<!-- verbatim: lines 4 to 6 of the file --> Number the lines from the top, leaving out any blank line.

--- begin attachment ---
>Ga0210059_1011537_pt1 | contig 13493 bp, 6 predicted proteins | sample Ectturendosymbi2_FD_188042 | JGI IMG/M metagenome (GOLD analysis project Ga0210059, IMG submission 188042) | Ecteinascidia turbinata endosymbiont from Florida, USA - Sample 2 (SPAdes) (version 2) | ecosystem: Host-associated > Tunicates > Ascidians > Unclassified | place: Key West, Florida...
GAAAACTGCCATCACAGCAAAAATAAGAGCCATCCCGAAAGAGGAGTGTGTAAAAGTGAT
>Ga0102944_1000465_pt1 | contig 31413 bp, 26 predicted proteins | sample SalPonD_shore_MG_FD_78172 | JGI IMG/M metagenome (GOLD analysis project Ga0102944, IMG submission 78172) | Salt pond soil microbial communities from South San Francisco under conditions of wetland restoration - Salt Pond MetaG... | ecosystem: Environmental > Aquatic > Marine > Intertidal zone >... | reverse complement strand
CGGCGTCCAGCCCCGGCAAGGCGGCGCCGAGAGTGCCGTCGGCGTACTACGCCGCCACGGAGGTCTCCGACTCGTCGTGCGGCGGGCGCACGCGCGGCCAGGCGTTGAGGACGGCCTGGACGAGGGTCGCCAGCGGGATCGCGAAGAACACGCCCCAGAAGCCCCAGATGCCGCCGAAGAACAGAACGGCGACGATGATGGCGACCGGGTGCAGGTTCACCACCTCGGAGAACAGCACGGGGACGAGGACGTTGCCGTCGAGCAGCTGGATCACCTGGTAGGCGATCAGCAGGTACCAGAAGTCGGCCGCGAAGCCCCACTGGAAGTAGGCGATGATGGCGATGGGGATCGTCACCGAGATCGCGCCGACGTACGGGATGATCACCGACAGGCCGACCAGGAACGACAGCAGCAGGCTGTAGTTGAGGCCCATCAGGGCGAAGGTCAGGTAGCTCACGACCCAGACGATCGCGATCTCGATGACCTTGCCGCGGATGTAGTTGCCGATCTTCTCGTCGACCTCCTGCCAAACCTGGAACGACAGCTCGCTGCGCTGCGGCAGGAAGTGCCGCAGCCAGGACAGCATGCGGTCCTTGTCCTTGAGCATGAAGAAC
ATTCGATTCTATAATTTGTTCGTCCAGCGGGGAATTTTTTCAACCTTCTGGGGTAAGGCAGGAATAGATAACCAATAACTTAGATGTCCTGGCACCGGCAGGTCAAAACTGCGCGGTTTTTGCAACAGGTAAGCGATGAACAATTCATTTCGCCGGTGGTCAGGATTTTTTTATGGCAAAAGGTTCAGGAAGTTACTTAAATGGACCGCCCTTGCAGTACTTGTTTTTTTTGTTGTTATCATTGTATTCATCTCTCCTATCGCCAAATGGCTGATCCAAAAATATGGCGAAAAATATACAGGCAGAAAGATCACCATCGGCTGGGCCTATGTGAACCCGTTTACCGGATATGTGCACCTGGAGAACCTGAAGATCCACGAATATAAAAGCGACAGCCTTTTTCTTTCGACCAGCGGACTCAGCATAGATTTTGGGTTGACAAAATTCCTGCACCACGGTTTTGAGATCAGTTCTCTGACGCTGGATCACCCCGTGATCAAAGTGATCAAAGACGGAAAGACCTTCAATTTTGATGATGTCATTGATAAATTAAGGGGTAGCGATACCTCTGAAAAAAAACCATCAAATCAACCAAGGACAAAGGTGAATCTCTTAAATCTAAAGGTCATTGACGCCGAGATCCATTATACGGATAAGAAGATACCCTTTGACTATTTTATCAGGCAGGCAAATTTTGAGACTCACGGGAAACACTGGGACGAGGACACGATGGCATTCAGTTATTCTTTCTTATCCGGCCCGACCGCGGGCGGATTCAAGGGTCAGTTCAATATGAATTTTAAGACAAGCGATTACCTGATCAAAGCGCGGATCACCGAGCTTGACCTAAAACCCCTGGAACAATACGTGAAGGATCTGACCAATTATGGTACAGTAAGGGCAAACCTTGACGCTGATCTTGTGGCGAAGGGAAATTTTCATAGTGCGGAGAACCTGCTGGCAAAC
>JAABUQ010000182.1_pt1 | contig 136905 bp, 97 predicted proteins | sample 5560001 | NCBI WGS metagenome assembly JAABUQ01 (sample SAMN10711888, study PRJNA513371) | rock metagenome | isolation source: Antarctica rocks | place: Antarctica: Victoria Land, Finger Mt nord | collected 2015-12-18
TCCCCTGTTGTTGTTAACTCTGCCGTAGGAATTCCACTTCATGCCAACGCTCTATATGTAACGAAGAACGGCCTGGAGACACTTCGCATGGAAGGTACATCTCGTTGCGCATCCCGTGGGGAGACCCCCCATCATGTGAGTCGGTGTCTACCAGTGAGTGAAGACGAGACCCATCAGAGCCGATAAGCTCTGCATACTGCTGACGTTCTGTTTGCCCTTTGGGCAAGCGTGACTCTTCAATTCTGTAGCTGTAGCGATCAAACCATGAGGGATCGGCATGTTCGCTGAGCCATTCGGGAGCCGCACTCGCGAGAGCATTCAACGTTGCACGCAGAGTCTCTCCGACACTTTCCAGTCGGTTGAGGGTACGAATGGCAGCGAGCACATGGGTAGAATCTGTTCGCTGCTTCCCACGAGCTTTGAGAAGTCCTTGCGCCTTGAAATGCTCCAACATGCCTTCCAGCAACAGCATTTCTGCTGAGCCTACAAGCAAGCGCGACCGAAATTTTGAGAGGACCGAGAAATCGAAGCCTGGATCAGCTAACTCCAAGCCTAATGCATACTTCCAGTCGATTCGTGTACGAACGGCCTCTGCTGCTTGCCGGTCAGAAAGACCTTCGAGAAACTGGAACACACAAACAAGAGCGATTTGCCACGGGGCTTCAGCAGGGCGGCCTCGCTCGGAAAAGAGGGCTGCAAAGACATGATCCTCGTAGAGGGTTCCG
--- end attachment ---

CGGCGTCCAGCCCCGGCAAGGCGGCGCCGAGAGTGCCGTCGGCGTACTACGCCGCCACGGAGGTCTCCGACTCGTCGTGCGGCGGGCGCACGCGCGGCCAGGCGTTGAGGACGGCCTGGACGAGGGTCGCCAGCGGGATCGCGAAGAACACGCCCCAGAAGCCCCAGATGCCGCCGAAGAACAGAACGGCGACGATGATGGCGACCGGGTGCAGGTTCACCACCTCGGAGAACAGCACGGGGACGAGGACGTTGCCGTCGAGCAGCTGGATCACCTGGTAGGCGATCAGCAGGTACCAGAAGTCGGCCGCGAAGCCCCACTGGAAGTAGGCGATGATGGCGATGGGGATCGTCACCGAGATCGCGCCGACGTACGGGATGATCACCGACAGGCCGACCAGGAACGACAGCAGCAGGCTGTAGTTGAGGCCCATCAGGGCGAAGGTCAGGTAGCTCACGACCCAGACGATCGCGATCTCGATGACCTTGCCGCGGATGTAGTTGCCGATCTTCTCGTCGACCTCCTGCCAAACCTGGAACGACAGCTCGCTGCGCTGCGGCAGGAAGTGCCGCAGCCAGGACAGCATGCGGTCCTTGTCCTTGAGCATGAAGAAC
ATTCGATTCTATAATTTGTTCGTCCAGCGGGGAATTTTTTCAACCTTCTGGGGTAAGGCAGGAATAGATAACCAATAACTTAGATGTCCTGGCACCGGCAGGTCAAAACTGCGCGGTTTTTGCAACAGGTAAGCGATGAACAATTCATTTCGCCGGTGGTCAGGATTTTTTTATGGCAAAAGGTTCAGGAAGTTACTTAAATGGACCGCCCTTGCAGTACTTGTTTTTTTTGTTGTTATCATTGTATTCATCTCTCCTATCGCCAAATGGCTGATCCAAAAATATGGCGAAAAATATACAGGCAGAAAGATCACCATCGGCTGGGCCTATGTGAACCCGTTTACCGGATATGTGCACCTGGAGAACCTGAAGATCCACGAATATAAAAGCGACAGCCTTTTTCTTTCGACCAGCGGACTCAGCATAGATTTTGGGTTGACAAAATTCCTGCACCACGGTTTTGAGATCAGTTCTCTGACGCTGGATCACCCCGTGATCAAAGTGATCAAAGACGGAAAGACCTTCAATTTTGATGATGTCATTGATAAATTAAGGGGTAGCGATACCTCTGAAAAAAAACCATCAAATCAACCAAGGACAAAGGTGAATCTCTTAAATCTAAAGGTCATTGACGCCGAGATCCATTATACGGATAAGAAGATACCCTTTGACTATTTTATCAGGCAGGCAAATTTTGAGACTCACGGGAAACACTGGGACGAGGACACGATGGCATTCAGTTATTCTTTCTTATCCGGCCCGACCGCGGGCGGATTCAAGGGTCAGTTCAATATGAATTTTAAGACAAGCGATTACCTGATCAAAGCGCGGATCACCGAGCTTGACCTAAAACCCCTGGAACAATACGTGAAGGATCTGACCAATTATGGTACAGTAAGGGCAAACCTTGACGCTGATCTTGTGGCGAAGGGAAATTTTCATAGTGCGGAGAACCTGCTGGCAAAC
>JAABUQ010000182.1_pt1 | contig 136905 bp, 97 predicted proteins | sample 5560001 | NCBI WGS metagenome assembly JAABUQ01 (sample SAMN10711888, study PRJNA513371) | rock metagenome | isolation source: Antarctica rocks | place: Antarctica: Victoria Land, Finger Mt nord | collected 2015-12-18